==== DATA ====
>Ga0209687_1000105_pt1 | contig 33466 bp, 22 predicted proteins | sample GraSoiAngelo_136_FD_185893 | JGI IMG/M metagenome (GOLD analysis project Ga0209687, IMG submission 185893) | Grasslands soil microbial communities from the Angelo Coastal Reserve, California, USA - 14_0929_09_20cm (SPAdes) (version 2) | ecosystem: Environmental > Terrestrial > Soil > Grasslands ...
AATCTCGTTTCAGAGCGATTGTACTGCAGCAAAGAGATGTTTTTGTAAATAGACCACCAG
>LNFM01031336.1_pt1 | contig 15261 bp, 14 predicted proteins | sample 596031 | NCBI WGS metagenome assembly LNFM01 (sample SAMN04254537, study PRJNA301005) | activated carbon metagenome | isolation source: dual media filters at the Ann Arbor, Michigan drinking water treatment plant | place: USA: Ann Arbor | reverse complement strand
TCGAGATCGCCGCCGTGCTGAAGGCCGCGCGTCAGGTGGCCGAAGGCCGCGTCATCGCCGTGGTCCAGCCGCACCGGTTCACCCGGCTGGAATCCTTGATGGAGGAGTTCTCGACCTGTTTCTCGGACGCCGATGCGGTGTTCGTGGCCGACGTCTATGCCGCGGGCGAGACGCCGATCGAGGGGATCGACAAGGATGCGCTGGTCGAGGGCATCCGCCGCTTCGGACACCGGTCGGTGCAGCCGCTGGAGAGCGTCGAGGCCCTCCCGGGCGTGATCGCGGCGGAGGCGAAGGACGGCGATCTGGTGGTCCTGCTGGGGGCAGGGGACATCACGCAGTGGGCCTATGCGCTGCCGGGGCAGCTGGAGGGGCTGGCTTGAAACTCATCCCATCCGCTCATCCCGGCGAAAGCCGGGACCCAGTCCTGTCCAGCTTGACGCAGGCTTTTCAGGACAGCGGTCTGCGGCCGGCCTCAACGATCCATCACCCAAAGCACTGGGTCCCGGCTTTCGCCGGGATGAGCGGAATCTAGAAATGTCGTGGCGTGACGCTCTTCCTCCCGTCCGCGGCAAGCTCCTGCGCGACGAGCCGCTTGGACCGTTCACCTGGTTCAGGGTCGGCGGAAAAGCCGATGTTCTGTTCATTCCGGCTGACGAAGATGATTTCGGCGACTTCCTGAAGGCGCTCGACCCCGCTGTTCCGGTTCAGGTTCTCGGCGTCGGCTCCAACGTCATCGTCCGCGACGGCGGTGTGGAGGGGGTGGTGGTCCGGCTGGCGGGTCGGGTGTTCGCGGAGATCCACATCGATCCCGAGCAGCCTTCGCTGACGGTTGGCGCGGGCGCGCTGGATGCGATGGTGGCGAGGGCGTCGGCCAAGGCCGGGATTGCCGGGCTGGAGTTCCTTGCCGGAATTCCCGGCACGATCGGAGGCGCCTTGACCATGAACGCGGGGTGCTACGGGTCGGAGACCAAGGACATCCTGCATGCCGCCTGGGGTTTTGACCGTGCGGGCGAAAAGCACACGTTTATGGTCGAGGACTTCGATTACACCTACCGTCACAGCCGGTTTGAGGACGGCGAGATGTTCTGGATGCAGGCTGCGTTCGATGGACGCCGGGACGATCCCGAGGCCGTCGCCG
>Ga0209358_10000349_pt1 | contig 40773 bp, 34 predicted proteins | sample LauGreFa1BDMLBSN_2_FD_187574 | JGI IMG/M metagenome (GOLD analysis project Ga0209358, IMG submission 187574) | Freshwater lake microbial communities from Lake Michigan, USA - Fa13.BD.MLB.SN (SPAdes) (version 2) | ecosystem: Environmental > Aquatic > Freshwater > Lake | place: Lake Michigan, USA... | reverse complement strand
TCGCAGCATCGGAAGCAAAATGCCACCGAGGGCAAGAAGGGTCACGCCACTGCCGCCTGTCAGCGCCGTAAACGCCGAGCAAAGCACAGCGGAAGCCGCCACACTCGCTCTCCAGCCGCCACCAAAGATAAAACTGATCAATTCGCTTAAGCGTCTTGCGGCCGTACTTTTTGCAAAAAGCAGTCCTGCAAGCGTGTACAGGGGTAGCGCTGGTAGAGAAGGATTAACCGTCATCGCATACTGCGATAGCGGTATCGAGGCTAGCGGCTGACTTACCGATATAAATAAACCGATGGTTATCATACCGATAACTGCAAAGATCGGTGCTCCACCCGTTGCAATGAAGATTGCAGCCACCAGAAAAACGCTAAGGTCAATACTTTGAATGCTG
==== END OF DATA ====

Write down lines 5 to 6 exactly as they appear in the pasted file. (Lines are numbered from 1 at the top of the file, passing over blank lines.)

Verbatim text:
>Ga0209358_10000349_pt1 | contig 40773 bp, 34 predicted proteins | sample LauGreFa1BDMLBSN_2_FD_187574 | JGI IMG/M metagenome (GOLD analysis project Ga0209358, IMG submission 187574) | Freshwater lake microbial communities from Lake Michigan, USA - Fa13.BD.MLB.SN (SPAdes) (version 2) | ecosystem: Environmental > Aquatic > Freshwater > Lake | place: Lake Michigan, USA... | reverse complement strand
TCGCAGCATCGGAAGCAAAATGCCACCGAGGGCAAGAAGGGTCACGCCACTGCCGCCTGTCAGCGCCGTAAACGCCGAGCAAAGCACAGCGGAAGCCGCCACACTCGCTCTCCAGCCGCCACCAAAGATAAAACTGATCAATTCGCTTAAGCGTCTTGCGGCCGTACTTTTTGCAAAAAGCAGTCCTGCAAGCGTGTACAGGGGTAGCGCTGGTAGAGAAGGATTAACCGTCATCGCATACTGCGATAGCGGTATCGAGGCTAGCGGCTGACTTACCGATATAAATAAACCGATGGTTATCATACCGATAACTGCAAAGATCGGTGCTCCACCCGTTGCAATGAAGATTGCAGCCACCAGAAAAACGCTAAGGTCAATACTTTGAATGCTG